Ms Dines said a friend of hers is heavily pregnant and is stressed about getting a test for her and her partner, so he can be there when she gives birth.
NSW Premier Dominic Perrottet confirmed NSW Health is working with hospitals to adjust PCR testing requirements for women preparing to give birth.
"No one who is pregnant should be sitting in long queues," Mr Perrottet said
Demand for testing in NSW has dramatically increased, amid the surge of cases, people presenting Covid symptoms and people travelling interstate and requiring a test.
Ms Dines said testing should not be discouraged, people need to know if they have Covid and whether they should isolate to prevent further spread in the community.
However, she does believe there needs to be a better way to assist people like her, who need a test for any medical reason.
"I think it's very unfair to ask anyone who is ill, going through treatment, needs medical attention or even pregnant women, it's very unfair to ask them to stand and the same queue as someone else who is going on holiday or has got symptoms," she said.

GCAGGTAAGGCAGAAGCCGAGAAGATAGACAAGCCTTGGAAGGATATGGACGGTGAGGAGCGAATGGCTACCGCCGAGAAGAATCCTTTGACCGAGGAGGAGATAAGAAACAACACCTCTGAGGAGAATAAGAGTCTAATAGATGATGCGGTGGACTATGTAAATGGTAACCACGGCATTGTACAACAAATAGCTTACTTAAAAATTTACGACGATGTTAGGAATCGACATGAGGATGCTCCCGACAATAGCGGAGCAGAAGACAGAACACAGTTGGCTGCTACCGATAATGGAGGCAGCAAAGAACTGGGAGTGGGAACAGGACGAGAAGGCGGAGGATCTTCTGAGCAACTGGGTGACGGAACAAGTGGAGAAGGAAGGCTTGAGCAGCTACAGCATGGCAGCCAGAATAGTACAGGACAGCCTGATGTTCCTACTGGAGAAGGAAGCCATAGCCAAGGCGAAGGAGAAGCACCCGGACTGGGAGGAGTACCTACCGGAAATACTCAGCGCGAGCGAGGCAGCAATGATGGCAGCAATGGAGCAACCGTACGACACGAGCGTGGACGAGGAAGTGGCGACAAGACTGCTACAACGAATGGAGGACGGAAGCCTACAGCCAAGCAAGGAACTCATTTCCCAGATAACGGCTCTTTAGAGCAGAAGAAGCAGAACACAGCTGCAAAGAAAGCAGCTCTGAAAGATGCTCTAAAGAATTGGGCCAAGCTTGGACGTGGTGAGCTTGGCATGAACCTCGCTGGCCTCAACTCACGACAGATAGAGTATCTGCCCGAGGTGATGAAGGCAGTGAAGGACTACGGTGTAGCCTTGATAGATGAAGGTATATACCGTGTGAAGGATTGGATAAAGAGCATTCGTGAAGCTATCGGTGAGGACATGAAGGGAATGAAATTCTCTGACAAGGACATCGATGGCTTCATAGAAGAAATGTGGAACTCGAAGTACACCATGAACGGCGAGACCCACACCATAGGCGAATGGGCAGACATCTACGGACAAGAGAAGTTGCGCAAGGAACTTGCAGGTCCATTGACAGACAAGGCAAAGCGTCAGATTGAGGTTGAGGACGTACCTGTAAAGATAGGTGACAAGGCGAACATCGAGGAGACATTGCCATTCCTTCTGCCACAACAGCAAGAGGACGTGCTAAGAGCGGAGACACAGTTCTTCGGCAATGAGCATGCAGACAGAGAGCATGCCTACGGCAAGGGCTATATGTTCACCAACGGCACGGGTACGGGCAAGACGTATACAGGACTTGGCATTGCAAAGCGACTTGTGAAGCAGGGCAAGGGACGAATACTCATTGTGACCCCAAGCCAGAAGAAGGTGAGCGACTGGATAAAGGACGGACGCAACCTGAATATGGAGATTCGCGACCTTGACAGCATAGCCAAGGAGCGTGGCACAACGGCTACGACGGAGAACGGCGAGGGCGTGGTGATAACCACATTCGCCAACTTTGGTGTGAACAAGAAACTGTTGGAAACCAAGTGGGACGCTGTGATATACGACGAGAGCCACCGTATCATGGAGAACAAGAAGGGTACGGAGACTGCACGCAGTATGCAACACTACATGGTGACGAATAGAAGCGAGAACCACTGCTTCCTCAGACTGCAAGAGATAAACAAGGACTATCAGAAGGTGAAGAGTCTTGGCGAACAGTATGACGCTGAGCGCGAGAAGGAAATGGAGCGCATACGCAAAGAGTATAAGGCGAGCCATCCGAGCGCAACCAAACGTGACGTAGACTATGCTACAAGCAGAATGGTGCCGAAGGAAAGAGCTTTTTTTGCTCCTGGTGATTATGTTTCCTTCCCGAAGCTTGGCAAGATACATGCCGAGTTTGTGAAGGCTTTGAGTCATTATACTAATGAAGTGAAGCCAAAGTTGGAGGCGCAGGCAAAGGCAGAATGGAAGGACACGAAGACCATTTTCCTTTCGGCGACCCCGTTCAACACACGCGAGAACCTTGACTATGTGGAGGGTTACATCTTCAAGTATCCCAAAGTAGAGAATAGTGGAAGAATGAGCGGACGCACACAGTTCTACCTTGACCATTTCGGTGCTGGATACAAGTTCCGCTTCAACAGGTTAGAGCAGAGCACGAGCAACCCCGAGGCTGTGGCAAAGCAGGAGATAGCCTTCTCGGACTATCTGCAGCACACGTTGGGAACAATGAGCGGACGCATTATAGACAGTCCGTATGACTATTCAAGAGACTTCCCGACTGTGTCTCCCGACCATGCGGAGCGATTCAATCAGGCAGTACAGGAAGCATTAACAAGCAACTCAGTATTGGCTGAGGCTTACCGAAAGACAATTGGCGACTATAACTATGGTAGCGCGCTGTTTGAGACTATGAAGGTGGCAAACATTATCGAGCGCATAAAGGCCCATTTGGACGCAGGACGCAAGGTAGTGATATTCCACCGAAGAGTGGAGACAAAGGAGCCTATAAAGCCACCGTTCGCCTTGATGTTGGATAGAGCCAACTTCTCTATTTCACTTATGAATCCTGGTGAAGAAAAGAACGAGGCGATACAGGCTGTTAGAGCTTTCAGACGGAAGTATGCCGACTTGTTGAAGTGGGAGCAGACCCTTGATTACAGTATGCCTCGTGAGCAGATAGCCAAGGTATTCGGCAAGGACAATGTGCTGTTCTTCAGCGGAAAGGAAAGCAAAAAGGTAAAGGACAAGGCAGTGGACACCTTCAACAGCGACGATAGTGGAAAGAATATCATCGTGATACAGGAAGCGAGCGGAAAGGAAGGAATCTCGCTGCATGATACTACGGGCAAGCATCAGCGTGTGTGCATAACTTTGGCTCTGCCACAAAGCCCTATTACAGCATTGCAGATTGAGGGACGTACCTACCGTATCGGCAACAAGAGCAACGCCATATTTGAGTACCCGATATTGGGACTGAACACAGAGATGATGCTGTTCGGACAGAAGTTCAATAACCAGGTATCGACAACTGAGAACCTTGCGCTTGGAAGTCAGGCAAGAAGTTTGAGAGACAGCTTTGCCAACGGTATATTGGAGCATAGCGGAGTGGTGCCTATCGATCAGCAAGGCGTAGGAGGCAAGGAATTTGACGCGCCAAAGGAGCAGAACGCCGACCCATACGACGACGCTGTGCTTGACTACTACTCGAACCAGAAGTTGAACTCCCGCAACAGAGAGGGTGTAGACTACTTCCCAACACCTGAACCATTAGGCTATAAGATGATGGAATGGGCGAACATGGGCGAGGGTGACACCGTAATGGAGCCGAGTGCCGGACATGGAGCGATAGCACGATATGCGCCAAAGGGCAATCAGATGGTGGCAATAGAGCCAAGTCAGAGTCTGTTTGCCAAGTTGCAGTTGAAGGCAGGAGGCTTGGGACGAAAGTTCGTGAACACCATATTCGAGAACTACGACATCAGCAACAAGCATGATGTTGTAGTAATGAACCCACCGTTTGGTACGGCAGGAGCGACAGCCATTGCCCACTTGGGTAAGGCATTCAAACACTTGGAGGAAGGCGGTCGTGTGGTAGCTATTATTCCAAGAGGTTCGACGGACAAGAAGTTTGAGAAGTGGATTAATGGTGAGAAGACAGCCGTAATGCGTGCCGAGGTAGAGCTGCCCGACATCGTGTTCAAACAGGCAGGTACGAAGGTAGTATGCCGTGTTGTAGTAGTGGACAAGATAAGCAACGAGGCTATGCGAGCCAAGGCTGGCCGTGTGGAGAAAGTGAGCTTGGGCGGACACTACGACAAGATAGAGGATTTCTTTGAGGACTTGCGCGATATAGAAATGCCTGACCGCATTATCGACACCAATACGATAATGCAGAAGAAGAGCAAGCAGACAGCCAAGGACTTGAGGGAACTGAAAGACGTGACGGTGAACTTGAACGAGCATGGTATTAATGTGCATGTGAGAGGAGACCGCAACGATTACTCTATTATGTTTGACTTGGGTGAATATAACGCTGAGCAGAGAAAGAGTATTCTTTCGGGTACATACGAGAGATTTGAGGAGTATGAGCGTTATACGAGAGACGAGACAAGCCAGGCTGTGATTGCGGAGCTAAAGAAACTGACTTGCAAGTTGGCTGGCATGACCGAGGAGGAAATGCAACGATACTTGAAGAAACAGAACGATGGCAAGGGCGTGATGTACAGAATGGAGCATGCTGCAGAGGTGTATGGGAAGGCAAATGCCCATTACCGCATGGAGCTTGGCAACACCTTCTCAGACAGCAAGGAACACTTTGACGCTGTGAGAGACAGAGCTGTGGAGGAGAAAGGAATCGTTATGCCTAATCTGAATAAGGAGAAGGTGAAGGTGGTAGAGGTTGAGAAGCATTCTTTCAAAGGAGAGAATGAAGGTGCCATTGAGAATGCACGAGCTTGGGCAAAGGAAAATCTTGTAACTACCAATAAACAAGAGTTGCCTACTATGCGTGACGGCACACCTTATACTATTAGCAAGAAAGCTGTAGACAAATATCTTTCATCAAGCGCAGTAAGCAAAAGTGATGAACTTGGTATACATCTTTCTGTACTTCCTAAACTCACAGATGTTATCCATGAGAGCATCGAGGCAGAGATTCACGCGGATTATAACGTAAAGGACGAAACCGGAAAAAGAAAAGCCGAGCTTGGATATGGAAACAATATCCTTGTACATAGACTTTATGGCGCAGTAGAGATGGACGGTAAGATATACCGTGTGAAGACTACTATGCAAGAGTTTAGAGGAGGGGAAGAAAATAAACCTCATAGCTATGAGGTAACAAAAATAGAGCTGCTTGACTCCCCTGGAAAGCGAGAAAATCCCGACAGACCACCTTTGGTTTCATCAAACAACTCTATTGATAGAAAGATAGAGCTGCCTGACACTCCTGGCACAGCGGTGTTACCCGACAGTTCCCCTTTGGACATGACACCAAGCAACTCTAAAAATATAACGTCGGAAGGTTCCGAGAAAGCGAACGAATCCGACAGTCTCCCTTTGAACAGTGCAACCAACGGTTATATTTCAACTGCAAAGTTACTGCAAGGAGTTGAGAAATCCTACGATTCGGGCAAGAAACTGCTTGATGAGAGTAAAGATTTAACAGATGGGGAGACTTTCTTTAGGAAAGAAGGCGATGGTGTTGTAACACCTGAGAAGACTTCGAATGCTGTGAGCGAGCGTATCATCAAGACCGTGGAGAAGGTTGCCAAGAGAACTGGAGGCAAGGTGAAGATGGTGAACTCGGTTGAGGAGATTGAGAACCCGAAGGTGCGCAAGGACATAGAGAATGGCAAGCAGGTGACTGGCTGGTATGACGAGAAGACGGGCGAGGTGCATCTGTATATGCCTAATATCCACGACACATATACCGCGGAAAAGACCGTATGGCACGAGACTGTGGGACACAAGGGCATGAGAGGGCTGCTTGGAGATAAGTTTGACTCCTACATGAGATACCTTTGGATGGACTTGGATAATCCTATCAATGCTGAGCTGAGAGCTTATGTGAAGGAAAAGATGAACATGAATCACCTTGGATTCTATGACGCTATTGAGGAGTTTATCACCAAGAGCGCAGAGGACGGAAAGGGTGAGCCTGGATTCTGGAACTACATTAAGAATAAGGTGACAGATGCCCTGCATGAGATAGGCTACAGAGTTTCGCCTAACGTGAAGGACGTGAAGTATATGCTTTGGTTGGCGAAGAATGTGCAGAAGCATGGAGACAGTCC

Throughout the pandemic there has been an emphasis on protecting vulnerable people, who are likely to have a more severe illness if they get Covid.
Not only will Ms Dines' be refused treatment if she can't produce a negative Covid treatment, but she is also immunocompromised.
She only has three more chemotherapy sessions to go and in February she will start six weeks of radiation and again, she will be required to get tested three times a week, a prospect which is already stressing her out.
"If average queues are around two to three hours, I don't know how I meant to do that three times a week.
"I'm talking nine hours a week, standing in queues trying to get a Covid test and then stress about getting a result, that's another thing that's that I'm worried about looking ahead."
Patients told no treatments unless 'Covid negative'
Battling cancer while living abroad has been difficult enough for Ms Dines, fortunately, her parents were granted an exemption and have been able to be with her.
However, going through treatment amid a pandemic has been isolating for Ms Dines, who hasn't been able to see her friends as much as she would like, due to the risk of catching Covid-19.
"So it's really limiting yourself, limited in your circle that you have interactions with and trying to say no to going out and no to even just go to the shops for Christmas," she said.
Ms Dines was able to enjoy a wholesome Christmas with her parents and fiancé Sean, but will likely forgo any New Years' celebrations due to the mounting Covid cases.
"I don't think we're going to be out of the woods anytime soon," she said.